In twenty months, the office has:
- Put a domestic violence victim in prison for defending herself against her abuser.
- If that’s not bad enough, the woman was acquitted of Felony Murder and when the jury delivered an inconsistent verdict, the DA’s office asked for the maximum on the predicate offense.
- Attempted to prosecute a Trooper for defending his life against a thrice-convicted felon he believed to be using his vehicle as a weapon.
- The DA’s office advocated against bond for 106 days and in three different bond hearings before the Trooper was released and despite 8 hours of presentation to a grand jury, received a No Bill of Indictment. After 15 months, she still has not said publicly whether or not she will try to prosecute the case again or finally close it.
- Held off closing another officer-involved shooting case from 2021, in which Troopers, deputies, and three elected Sheriffs were involved in a chase across four counties for a man who kidnapped a woman at gunpoint and fled.
- Lost five sexual assault cases, costing acquitted defendants a combined 3,216 days in jail (with a price tag of $144,720 in jail costs)
- Tried four defendants in a felony drug case for possessing the exact same marijuana and a single gun.
- Three of the defendants were acquitted, but two of them spent over a year in jail waiting it out.
- Technically lost the high profile Marcus Wilson case since the accelerator was on Felony Murder and Aggravated Assault charges for over two years and a jury returned Not Guilty on each and every one of those counts.
- Opposed the resentencing of Grant Spencer as a ‘youthful offender’ to allow him access to more vocational and educational programs while incarcerated without impacting his release date.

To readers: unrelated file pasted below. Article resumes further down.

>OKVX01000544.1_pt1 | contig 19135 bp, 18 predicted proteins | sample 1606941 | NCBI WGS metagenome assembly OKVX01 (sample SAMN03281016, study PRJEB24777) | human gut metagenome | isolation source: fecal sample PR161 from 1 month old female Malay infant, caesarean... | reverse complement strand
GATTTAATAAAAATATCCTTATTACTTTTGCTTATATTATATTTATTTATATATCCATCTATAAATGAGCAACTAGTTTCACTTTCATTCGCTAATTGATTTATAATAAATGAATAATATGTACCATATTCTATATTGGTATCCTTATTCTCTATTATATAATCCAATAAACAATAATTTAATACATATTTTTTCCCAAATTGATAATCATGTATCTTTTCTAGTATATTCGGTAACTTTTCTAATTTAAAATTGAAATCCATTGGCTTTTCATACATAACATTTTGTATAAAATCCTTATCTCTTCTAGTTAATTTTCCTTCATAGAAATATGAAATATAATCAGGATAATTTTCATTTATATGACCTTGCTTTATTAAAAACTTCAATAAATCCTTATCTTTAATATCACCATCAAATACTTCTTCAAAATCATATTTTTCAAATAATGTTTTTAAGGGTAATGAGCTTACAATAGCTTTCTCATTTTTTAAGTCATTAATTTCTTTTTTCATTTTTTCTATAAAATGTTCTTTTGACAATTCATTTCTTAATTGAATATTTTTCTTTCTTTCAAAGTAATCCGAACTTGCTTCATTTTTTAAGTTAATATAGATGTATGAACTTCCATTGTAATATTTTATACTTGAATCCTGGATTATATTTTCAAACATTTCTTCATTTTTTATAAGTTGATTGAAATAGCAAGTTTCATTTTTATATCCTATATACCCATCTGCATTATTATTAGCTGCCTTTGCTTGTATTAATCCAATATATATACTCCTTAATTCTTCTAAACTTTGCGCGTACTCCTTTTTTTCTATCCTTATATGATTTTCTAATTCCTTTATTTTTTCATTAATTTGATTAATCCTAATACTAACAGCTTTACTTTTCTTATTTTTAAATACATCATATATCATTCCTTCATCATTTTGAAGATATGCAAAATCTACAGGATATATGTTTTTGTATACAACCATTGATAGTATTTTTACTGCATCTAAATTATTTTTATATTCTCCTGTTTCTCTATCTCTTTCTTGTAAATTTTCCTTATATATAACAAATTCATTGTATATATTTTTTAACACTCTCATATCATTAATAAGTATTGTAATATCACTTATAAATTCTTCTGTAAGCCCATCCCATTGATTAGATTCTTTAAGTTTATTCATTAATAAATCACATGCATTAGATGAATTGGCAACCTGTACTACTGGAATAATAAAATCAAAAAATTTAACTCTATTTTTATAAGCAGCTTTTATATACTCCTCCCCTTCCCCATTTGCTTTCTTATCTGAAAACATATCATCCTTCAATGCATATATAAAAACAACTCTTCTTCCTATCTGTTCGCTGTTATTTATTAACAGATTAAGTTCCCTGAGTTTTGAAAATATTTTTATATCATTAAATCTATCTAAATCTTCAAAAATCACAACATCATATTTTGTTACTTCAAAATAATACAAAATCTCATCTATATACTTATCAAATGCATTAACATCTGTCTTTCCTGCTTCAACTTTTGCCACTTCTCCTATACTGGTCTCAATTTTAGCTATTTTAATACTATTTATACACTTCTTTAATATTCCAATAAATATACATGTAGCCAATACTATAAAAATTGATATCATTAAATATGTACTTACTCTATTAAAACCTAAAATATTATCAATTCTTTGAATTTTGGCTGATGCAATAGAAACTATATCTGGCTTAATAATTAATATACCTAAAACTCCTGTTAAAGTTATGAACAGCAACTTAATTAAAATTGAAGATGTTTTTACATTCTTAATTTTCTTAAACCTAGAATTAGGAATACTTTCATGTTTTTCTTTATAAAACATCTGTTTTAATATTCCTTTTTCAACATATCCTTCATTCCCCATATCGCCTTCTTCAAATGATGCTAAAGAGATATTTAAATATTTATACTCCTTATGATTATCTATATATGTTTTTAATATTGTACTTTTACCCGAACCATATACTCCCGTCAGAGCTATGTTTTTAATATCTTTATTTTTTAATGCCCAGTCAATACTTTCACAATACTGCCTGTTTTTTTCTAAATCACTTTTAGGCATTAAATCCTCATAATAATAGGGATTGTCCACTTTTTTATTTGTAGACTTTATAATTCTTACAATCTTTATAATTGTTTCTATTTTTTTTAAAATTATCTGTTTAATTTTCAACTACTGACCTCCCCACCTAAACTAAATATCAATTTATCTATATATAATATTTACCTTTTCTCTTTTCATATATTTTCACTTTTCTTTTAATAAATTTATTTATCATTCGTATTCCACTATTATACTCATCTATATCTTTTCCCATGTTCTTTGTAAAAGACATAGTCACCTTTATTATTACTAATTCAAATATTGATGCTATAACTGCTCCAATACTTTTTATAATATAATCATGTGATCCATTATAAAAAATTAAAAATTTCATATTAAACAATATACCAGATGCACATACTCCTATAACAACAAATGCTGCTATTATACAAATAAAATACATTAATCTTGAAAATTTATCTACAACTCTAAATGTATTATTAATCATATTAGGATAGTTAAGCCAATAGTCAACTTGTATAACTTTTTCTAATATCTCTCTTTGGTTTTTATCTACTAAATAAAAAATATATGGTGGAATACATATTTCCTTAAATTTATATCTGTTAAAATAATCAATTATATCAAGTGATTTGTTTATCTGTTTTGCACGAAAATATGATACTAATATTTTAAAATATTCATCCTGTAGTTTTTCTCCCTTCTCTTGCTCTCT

- Lost a trial prosecuting a man for hunting on someone else’s land.
- Lost a two defendant Murder trial in the shooting death of A’Nyah Davis.
- Lost a Homicide by Vehicle trial in which Totten personally yanked the case from state court to make it a felony, despite facts and law enforcement testimony supporting a misdemeanor charge
- Promised in open court to nolle prosse a co-defendant in a murder case because he was not the trigger man. When she lost the trial of his co-defendant, she came back and personally prosecuted the one she once admitted was not the trigger man.
- Jeopardized the case in the murder of Frank Davis Jr. because, while all of the cases above were being tried, the eye witness (and key witness) in this 2020 murder died. Of course, the DA’s office didn’t learn about it for 10 months.
- Paved the way for an abuser to become a killer by once again giving a man probation (for the third time) for his assaults on a significant other. Now he’s standing trial for the murder of his girlfriend.